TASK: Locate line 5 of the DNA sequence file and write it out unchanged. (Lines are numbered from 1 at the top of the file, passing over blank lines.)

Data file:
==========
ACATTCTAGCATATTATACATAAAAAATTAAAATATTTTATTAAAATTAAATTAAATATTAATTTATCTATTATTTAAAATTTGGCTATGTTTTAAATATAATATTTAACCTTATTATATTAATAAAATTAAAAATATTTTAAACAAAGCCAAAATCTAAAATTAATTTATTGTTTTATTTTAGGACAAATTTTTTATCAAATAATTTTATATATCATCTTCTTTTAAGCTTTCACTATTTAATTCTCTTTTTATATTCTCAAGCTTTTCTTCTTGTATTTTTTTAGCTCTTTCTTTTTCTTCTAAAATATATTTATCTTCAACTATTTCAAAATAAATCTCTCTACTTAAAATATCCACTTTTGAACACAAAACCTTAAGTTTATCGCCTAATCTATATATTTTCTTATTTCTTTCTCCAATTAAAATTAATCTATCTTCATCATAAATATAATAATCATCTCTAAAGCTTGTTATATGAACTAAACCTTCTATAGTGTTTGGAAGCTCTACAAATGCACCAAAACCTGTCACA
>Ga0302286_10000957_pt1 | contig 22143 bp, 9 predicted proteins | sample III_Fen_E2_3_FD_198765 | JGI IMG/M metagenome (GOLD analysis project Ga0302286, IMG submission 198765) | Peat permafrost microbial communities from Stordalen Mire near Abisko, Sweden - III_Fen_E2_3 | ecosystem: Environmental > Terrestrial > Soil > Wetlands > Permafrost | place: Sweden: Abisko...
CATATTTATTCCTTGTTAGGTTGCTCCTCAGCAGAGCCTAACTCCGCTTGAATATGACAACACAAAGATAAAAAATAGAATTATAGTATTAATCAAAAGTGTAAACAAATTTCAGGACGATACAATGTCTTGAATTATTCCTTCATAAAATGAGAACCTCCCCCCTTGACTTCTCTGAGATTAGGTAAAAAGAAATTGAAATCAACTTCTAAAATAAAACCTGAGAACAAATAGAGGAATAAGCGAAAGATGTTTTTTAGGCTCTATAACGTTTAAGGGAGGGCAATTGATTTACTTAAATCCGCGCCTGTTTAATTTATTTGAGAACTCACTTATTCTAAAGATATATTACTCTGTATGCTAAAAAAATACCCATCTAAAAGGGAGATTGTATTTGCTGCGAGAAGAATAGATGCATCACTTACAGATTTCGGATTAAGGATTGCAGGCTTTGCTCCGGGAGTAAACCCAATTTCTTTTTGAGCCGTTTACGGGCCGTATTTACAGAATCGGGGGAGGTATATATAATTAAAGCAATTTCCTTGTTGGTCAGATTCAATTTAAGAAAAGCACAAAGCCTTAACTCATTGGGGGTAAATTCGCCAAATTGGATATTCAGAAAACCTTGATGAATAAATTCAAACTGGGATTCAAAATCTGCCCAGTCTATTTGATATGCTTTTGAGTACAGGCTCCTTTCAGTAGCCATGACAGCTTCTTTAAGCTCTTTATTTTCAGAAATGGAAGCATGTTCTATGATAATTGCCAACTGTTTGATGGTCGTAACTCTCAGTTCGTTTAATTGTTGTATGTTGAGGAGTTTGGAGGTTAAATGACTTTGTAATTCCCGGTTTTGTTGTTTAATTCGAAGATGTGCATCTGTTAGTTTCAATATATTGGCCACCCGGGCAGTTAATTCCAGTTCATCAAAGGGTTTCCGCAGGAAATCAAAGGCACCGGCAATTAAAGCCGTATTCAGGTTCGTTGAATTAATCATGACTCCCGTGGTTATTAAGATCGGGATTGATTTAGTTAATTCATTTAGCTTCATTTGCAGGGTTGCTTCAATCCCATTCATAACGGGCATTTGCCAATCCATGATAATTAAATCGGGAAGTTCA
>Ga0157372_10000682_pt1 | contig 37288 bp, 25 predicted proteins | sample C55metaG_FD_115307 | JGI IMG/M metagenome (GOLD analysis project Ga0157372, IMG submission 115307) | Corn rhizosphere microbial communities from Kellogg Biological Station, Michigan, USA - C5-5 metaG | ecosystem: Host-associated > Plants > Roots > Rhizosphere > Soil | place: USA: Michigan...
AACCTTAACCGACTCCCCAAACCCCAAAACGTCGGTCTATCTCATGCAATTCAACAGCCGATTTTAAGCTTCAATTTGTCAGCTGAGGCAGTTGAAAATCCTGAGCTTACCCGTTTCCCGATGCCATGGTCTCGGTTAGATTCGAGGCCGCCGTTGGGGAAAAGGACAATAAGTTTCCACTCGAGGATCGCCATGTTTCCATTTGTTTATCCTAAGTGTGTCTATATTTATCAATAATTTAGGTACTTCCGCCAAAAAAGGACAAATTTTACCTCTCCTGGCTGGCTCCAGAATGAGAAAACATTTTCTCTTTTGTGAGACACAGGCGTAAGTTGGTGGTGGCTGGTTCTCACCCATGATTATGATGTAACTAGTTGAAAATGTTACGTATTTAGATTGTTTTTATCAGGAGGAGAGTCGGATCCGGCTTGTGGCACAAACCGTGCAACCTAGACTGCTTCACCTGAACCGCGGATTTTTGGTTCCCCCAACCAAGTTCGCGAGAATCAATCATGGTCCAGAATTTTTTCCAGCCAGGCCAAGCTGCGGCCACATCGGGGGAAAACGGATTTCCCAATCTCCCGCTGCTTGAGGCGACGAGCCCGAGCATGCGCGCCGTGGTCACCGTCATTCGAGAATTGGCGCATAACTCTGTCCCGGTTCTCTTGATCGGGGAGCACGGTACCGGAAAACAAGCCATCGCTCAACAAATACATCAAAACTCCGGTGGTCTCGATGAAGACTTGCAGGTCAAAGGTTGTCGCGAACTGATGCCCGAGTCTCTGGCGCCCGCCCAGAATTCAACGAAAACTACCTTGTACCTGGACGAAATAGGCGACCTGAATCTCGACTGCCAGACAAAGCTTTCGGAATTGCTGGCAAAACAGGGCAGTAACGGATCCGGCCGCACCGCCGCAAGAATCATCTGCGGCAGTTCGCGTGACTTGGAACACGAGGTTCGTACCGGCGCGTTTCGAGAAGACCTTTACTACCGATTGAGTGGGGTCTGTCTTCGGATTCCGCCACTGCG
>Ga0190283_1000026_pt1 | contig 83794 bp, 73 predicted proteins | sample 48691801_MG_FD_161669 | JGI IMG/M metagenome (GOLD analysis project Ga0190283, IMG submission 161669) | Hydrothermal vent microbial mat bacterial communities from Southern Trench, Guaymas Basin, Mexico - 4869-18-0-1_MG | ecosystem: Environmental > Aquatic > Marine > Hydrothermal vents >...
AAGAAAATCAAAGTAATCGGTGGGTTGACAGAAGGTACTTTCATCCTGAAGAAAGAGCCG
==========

AACCTTAACCGACTCCCCAAACCCCAAAACGTCGGTCTATCTCATGCAATTCAACAGCCGATTTTAAGCTTCAATTTGTCAGCTGAGGCAGTTGAAAATCCTGAGCTTACCCGTTTCCCGATGCCATGGTCTCGGTTAGATTCGAGGCCGCCGTTGGGGAAAAGGACAATAAGTTTCCACTCGAGGATCGCCATGTTTCCATTTGTTTATCCTAAGTGTGTCTATATTTATCAATAATTTAGGTACTTCCGCCAAAAAAGGACAAATTTTACCTCTCCTGGCTGGCTCCAGAATGAGAAAACATTTTCTCTTTTGTGAGACACAGGCGTAAGTTGGTGGTGGCTGGTTCTCACCCATGATTATGATGTAACTAGTTGAAAATGTTACGTATTTAGATTGTTTTTATCAGGAGGAGAGTCGGATCCGGCTTGTGGCACAAACCGTGCAACCTAGACTGCTTCACCTGAACCGCGGATTTTTGGTTCCCCCAACCAAGTTCGCGAGAATCAATCATGGTCCAGAATTTTTTCCAGCCAGGCCAAGCTGCGGCCACATCGGGGGAAAACGGATTTCCCAATCTCCCGCTGCTTGAGGCGACGAGCCCGAGCATGCGCGCCGTGGTCACCGTCATTCGAGAATTGGCGCATAACTCTGTCCCGGTTCTCTTGATCGGGGAGCACGGTACCGGAAAACAAGCCATCGCTCAACAAATACATCAAAACTCCGGTGGTCTCGATGAAGACTTGCAGGTCAAAGGTTGTCGCGAACTGATGCCCGAGTCTCTGGCGCCCGCCCAGAATTCAACGAAAACTACCTTGTACCTGGACGAAATAGGCGACCTGAATCTCGACTGCCAGACAAAGCTTTCGGAATTGCTGGCAAAACAGGGCAGTAACGGATCCGGCCGCACCGCCGCAAGAATCATCTGCGGCAGTTCGCGTGACTTGGAACACGAGGTTCGTACCGGCGCGTTTCGAGAAGACCTTTACTACCGATTGAGTGGGGTCTGTCTTCGGATTCCGCCACTGCG